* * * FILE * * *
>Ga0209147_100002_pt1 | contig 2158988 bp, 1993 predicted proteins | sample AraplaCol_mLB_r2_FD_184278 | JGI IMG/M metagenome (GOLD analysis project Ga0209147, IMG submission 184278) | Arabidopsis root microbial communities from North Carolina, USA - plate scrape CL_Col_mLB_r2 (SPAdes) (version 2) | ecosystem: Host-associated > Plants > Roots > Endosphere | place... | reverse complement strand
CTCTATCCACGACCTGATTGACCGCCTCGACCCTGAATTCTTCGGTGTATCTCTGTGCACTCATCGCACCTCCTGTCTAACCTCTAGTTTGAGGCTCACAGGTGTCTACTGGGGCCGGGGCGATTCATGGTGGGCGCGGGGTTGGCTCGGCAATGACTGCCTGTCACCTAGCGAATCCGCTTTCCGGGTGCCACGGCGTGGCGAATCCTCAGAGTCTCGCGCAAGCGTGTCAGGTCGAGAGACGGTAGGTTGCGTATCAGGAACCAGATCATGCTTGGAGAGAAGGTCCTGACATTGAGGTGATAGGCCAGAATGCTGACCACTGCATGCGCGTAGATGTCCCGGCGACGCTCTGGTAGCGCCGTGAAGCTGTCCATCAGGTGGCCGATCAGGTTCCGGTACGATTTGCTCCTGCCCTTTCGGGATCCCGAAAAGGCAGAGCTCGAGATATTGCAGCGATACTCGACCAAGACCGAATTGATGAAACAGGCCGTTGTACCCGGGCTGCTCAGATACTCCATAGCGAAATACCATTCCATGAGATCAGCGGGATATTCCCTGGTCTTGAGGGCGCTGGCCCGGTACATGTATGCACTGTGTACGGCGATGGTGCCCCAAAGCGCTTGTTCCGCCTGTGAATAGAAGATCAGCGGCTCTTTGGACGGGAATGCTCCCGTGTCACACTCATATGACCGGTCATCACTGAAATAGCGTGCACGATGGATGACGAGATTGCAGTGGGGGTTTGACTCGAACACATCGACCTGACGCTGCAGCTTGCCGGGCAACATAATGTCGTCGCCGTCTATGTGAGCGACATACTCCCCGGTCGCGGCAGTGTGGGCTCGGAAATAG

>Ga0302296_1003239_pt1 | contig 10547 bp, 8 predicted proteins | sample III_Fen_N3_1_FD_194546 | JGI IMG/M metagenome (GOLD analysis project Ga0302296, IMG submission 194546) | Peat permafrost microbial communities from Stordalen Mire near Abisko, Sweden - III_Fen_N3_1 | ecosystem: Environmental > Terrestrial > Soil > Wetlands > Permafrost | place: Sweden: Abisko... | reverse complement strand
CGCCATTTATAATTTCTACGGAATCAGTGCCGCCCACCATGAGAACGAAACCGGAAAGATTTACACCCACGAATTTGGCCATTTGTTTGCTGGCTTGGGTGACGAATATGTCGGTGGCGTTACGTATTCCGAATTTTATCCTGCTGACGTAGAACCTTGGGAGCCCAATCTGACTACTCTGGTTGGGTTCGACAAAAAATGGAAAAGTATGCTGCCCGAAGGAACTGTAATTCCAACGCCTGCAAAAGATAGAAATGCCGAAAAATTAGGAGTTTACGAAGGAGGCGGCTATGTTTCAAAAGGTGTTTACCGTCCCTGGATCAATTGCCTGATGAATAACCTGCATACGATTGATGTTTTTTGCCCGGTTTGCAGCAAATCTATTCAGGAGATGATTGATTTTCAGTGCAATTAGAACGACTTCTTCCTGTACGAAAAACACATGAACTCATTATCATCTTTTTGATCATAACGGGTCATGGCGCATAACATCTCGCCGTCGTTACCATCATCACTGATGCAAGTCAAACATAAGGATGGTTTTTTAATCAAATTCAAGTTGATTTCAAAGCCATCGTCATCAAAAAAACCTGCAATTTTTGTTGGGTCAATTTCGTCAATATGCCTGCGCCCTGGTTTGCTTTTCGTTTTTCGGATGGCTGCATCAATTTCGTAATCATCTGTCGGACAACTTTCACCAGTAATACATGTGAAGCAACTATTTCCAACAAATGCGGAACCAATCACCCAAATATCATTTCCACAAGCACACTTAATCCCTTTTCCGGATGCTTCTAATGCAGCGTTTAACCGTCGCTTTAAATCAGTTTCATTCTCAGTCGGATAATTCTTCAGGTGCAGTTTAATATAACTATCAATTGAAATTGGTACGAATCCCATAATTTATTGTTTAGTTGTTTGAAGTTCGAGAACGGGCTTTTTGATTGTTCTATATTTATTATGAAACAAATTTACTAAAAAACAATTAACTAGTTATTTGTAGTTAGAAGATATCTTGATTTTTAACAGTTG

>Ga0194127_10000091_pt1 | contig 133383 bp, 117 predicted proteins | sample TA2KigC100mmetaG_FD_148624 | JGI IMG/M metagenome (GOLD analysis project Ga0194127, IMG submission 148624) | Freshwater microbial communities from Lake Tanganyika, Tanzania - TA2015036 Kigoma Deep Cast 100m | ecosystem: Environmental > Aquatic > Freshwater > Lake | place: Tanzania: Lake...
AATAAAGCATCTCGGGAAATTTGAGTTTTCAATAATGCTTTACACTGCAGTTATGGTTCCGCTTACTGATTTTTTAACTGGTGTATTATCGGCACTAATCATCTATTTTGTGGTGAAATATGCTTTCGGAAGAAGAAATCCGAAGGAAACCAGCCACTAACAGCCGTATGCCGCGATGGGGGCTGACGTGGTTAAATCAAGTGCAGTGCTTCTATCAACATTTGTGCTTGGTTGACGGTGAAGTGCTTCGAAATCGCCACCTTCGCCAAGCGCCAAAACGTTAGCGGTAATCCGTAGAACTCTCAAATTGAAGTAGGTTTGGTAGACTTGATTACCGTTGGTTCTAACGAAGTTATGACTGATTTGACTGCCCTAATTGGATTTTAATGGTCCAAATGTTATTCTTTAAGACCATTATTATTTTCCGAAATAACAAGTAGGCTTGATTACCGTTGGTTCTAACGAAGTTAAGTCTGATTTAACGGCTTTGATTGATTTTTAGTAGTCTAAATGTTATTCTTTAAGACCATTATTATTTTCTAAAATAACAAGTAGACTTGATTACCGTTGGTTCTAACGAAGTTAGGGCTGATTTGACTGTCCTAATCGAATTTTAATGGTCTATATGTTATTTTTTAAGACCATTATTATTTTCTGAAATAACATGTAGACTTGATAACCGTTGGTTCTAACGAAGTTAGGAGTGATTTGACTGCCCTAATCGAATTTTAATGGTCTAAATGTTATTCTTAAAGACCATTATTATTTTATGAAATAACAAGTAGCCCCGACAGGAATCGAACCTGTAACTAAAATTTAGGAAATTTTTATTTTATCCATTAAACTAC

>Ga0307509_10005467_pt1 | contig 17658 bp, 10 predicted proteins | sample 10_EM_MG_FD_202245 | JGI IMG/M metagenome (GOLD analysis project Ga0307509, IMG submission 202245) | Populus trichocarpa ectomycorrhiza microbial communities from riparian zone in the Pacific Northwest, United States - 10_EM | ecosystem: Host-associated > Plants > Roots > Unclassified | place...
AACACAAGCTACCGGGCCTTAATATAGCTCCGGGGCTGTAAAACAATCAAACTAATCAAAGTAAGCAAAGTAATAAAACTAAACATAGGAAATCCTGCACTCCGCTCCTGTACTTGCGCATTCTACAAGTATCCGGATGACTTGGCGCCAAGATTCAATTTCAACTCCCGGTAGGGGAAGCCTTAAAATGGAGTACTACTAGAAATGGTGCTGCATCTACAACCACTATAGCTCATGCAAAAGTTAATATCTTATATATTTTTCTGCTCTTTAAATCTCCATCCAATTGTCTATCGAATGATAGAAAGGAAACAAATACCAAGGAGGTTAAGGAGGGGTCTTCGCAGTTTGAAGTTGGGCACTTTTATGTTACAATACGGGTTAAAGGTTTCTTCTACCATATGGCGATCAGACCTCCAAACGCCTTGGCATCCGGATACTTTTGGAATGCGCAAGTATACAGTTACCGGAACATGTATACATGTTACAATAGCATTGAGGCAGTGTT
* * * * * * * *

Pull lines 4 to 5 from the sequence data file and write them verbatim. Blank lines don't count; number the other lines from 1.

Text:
CGCCATTTATAATTTCTACGGAATCAGTGCCGCCCACCATGAGAACGAAACCGGAAAGATTTACACCCACGAATTTGGCCATTTGTTTGCTGGCTTGGGTGACGAATATGTCGGTGGCGTTACGTATTCCGAATTTTATCCTGCTGACGTAGAACCTTGGGAGCCCAATCTGACTACTCTGGTTGGGTTCGACAAAAAATGGAAAAGTATGCTGCCCGAAGGAACTGTAATTCCAACGCCTGCAAAAGATAGAAATGCCGAAAAATTAGGAGTTTACGAAGGAGGCGGCTATGTTTCAAAAGGTGTTTACCGTCCCTGGATCAATTGCCTGATGAATAACCTGCATACGATTGATGTTTTTTGCCCGGTTTGCAGCAAATCTATTCAGGAGATGATTGATTTTCAGTGCAATTAGAACGACTTCTTCCTGTACGAAAAACACATGAACTCATTATCATCTTTTTGATCATAACGGGTCATGGCGCATAACATCTCGCCGTCGTTACCATCATCACTGATGCAAGTCAAACATAAGGATGGTTTTTTAATCAAATTCAAGTTGATTTCAAAGCCATCGTCATCAAAAAAACCTGCAATTTTTGTTGGGTCAATTTCGTCAATATGCCTGCGCCCTGGTTTGCTTTTCGTTTTTCGGATGGCTGCATCAATTTCGTAATCATCTGTCGGACAACTTTCACCAGTAATACATGTGAAGCAACTATTTCCAACAAATGCGGAACCAATCACCCAAATATCATTTCCACAAGCACACTTAATCCCTTTTCCGGATGCTTCTAATGCAGCGTTTAACCGTCGCTTTAAATCAGTTTCATTCTCAGTCGGATAATTCTTCAGGTGCAGTTTAATATAACTATCAATTGAAATTGGTACGAATCCCATAATTTATTGTTTAGTTGTTTGAAGTTCGAGAACGGGCTTTTTGATTGTTCTATATTTATTATGAAACAAATTTACTAAAAAACAATTAACTAGTTATTTGTAGTTAGAAGATATCTTGATTTTTAACAGTTG

>Ga0194127_10000091_pt1 | contig 133383 bp, 117 predicted proteins | sample TA2KigC100mmetaG_FD_148624 | JGI IMG/M metagenome (GOLD analysis project Ga0194127, IMG submission 148624) | Freshwater microbial communities from Lake Tanganyika, Tanzania - TA2015036 Kigoma Deep Cast 100m | ecosystem: Environmental > Aquatic > Freshwater > Lake | place: Tanzania: Lake...